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-   -   How many speeds for a beginner a road bike? (https://www.bikeforums.net/showthread.php?t=1232266)

kevsf 06-08-21 01:38 PM

How many speeds for a beginner a road bike?
 
I've been looking around at getting my first road bike. It seems like 8 speed bikes are cheaper, older, and less desired. Why is that? And how many speeds should I be getting?

Iride01 06-08-21 01:49 PM

You should get as many as you can comfortably afford. Unless your desire is track riding in a velodrome. In that case you just need a fixie.

The important part is not so much the number of gears, but the range from low ratio to the highest ratio. You need to make sure that the low gears will get you up the hills you might normally encounter where you ride. And that the high ratio will let you go as fast as you want... typically down the other side of the hill.

For normal speeds on level road, I like to be in my big ring on the front and somewhere 3/4's of the way down on the higher ratio cogs (the smaller cogs) on the rear.

As for why more gears cost more, well new tech cost more. 5 speed rears are older than old. Their design and technology was proved out well before the turn of the century. 8 and 9 speed rears are old tech too Trying to cram 12 gears on the rear is the new bleeding edge tech that demands more money. It takes some designing, engineering, new materials and manufacturing processes to fit all those gears on the rear and not have to change up everything else about the rear of the bike.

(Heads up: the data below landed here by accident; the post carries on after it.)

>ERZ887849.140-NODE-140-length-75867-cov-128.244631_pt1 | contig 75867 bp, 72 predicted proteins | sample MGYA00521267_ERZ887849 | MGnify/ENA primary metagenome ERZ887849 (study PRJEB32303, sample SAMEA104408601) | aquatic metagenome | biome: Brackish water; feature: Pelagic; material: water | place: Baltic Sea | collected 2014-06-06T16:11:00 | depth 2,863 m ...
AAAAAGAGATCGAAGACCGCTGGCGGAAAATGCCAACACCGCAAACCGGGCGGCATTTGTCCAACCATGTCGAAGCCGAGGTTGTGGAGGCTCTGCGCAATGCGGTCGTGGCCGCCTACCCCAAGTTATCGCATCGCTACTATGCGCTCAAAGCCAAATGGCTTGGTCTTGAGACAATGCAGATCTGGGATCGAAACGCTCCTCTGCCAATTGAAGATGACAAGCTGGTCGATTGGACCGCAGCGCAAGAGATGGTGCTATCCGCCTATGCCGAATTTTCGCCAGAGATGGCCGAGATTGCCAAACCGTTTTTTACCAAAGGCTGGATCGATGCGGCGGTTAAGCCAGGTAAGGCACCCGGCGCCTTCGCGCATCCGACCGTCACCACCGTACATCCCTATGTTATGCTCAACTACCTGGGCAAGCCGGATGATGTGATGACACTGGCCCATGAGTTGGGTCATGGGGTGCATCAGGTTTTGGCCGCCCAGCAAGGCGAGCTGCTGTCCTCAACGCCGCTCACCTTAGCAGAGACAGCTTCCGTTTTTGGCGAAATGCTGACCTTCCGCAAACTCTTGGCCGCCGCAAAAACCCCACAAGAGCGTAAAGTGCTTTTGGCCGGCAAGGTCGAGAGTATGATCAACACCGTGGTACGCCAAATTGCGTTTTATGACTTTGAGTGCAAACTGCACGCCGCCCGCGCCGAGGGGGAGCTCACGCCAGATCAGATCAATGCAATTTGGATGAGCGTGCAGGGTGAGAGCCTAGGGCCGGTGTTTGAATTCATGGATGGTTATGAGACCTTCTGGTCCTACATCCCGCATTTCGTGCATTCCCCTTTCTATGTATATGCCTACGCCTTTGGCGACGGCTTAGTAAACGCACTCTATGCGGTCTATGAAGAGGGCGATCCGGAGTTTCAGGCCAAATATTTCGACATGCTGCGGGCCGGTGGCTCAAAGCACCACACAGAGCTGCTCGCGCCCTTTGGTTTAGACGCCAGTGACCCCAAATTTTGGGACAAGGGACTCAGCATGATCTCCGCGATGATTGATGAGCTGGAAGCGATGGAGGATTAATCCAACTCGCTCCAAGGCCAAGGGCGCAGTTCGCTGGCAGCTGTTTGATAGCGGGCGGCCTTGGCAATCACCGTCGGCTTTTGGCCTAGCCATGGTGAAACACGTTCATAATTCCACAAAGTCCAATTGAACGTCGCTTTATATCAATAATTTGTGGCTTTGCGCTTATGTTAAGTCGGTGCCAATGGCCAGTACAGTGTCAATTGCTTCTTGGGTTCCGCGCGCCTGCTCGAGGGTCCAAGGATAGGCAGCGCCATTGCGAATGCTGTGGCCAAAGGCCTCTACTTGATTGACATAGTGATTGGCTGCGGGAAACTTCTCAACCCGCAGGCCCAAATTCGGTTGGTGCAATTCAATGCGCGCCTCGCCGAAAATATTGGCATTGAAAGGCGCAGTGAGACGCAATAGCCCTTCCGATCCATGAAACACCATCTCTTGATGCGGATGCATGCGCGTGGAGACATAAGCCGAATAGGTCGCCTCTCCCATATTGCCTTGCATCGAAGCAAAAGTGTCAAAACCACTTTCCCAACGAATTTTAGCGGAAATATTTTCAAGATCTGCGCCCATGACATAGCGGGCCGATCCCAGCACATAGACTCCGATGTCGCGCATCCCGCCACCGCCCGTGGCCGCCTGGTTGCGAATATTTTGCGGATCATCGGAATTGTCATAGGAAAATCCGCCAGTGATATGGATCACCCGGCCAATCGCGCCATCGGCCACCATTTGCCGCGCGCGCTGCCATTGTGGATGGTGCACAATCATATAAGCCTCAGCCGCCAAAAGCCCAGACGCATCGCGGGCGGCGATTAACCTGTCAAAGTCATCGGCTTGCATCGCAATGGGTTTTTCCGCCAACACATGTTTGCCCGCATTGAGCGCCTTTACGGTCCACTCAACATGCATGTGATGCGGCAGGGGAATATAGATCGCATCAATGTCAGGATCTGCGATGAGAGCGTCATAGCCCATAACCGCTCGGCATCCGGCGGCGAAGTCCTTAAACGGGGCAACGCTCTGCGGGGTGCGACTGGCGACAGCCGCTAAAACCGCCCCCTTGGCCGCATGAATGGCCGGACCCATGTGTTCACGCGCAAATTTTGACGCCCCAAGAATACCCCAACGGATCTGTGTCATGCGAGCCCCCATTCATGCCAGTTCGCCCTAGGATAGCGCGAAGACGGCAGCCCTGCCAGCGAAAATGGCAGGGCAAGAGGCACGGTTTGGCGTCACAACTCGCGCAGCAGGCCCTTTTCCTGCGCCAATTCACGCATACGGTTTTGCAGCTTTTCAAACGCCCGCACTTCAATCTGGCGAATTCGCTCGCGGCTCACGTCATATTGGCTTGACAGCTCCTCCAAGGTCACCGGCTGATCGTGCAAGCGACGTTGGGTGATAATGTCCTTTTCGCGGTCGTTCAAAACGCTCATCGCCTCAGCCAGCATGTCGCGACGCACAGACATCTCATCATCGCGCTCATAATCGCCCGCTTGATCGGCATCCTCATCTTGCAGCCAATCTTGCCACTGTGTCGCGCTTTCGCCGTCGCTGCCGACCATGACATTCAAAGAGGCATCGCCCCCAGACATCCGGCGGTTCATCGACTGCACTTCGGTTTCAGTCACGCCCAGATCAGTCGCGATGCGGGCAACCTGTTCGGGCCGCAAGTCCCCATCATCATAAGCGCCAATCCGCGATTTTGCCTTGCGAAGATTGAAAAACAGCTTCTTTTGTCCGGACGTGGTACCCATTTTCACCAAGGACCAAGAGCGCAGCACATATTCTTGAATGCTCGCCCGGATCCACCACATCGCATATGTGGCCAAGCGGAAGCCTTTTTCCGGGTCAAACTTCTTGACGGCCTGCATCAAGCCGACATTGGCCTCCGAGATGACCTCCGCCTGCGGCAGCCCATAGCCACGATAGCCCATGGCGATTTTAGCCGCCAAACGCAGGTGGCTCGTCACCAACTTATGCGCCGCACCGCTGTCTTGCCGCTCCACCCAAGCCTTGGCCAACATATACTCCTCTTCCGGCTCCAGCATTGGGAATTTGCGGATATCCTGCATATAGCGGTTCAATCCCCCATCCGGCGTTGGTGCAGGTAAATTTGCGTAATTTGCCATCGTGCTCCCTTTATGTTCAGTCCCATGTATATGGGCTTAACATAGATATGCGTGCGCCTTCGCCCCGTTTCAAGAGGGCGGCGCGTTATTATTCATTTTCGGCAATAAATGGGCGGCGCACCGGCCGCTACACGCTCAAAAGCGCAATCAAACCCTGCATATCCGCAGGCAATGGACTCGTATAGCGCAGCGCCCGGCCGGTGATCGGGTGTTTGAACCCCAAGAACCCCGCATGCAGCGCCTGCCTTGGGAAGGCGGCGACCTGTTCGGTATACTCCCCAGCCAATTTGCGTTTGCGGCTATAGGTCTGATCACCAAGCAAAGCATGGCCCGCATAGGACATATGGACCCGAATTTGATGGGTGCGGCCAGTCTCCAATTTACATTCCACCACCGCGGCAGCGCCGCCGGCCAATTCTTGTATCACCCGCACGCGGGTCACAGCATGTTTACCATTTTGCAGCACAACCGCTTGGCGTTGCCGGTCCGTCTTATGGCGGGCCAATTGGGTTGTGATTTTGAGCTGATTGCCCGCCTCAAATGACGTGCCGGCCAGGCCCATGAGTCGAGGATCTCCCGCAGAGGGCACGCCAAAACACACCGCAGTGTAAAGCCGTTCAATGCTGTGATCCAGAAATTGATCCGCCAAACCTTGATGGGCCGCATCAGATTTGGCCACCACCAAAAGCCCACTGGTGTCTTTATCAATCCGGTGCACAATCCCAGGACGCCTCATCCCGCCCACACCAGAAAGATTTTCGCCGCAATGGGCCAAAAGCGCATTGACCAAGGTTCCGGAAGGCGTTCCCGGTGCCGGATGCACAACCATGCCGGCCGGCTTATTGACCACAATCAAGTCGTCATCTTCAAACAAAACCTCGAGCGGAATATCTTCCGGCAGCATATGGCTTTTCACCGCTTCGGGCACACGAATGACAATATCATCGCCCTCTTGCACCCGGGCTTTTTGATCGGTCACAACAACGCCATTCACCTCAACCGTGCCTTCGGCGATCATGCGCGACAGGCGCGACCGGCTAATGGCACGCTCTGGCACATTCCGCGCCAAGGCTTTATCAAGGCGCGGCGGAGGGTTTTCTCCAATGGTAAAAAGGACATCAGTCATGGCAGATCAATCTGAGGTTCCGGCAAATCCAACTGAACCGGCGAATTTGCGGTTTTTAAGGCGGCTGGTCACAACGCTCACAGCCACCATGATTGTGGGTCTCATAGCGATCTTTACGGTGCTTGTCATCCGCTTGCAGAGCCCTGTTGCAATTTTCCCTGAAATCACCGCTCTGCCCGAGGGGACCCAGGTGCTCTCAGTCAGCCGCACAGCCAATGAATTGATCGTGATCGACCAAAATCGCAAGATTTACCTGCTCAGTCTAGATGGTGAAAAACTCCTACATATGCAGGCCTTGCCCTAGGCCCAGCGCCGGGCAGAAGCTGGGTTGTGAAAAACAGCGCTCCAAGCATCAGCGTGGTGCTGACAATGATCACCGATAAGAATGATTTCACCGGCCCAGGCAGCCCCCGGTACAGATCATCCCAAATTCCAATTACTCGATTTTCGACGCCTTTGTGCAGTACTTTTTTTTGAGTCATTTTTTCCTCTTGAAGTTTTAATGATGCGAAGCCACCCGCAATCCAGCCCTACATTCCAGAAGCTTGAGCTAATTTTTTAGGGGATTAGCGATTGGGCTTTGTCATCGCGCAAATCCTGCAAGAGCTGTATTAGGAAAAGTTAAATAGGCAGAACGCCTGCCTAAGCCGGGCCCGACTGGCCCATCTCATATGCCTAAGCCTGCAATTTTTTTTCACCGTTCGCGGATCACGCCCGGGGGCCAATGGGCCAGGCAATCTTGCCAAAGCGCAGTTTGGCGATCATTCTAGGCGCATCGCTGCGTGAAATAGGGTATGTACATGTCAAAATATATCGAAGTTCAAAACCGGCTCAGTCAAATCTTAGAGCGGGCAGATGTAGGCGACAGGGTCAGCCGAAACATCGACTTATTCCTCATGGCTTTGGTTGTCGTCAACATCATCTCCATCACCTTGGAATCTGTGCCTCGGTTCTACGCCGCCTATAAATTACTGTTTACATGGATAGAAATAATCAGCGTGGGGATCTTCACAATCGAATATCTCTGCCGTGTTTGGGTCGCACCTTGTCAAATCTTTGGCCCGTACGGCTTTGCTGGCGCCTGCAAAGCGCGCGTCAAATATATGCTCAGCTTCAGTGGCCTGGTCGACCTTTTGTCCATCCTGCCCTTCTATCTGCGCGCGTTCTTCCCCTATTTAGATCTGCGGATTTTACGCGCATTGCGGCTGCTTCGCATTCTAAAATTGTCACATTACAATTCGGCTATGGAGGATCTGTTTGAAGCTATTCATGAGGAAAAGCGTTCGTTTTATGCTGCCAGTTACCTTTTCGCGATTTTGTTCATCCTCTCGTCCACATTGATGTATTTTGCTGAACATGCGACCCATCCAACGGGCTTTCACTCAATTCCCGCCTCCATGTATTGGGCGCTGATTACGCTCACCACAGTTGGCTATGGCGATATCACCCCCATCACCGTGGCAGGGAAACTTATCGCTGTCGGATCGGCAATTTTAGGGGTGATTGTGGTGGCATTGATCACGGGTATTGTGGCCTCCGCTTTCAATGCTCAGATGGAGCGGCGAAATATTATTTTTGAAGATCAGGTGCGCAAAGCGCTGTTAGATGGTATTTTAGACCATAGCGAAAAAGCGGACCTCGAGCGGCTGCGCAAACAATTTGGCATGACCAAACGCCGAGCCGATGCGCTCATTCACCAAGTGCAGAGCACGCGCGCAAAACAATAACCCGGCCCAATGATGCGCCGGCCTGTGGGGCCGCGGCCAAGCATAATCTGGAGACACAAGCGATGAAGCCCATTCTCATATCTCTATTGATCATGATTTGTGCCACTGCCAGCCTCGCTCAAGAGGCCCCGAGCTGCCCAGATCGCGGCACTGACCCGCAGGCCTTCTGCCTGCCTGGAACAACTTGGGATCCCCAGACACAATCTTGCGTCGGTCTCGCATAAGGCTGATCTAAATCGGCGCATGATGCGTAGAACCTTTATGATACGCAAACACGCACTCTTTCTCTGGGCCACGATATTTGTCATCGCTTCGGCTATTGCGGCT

10 Wheels 06-08-21 01:53 PM

My 8 Speed was my best bike to Ride. 2003 year. Bought Used 2011
https://cimg3.ibsrv.net/gimg/bikefor...ceb1dcb9ca.jpg
https://cimg7.ibsrv.net/gimg/bikefor...fd3b5957f9.jpg

chaadster 06-08-21 01:57 PM

Iride01 summed it up pretty nicely, but I’ll add, addressing the question in the OP, that 8spd is less desired because it is older tech and because it delivers fewer gearing options than 9, 10, 11, 12, or 13spd cassette systems.

As noted upthread, buy as many gears as you can afford, because it’s good to have options...especially when you don’t know exactly what you need or want.

Rolla 06-08-21 01:57 PM

When eight-speeds came out I thought it was great, and then nine was even better. Now I've got 11 on a few bikes, but I can't say that my performance or enjoyment has really changed that much. I agree with @Iride01 that the range is more important than the number of cogs. I'd have no qualms about riding an 11-32 eight-speed again, although there are some fairly large jumps between some of the gears (four teeth in some cases).

Bottom line: cassettes can be swapped out -- buy the bike that best fits your dimensions and your purpose. You can fine tune other aspects down the road.

BikingViking793 06-08-21 02:09 PM


Originally Posted by kevsf (Post 22093506)
I've been looking around at getting my first road bike. It seems like 8 speed bikes are cheaper, older, and less desired. Why is that? And how many speeds should I be getting?

8 speed is either entry level Claris or an older bike. It works fine.

pdlamb 06-08-21 02:15 PM

I'd say there are two reasons 8 speed bikes are cheaper:

1. In general, especially if you're buying a used bike, they're older. Old things are cheaper (anyone want to buy a 1998 Honda Accord?).

2. On a new bike, the design and production for the shifters, derailers, and cassettes are fully amortized by the manufacturers. Buying an 8 speed is like buying generic drugs -- cheaper but still as good as they were when they cost ten times that much.

I also agree with Iride01 's advice to buy the range you want, but with a wrinkle. If you're riding in hills or mountains, and you're not in great shape or getting older, 8 or 9 speeds may be advantageous because you can easily get a triple with a low low gear. That's difficult with today's trend toward double or even single chainrings when gearing is biased toward "sprint downhill" gearing. As the saying goes, you need in gears what you don't have in your legs.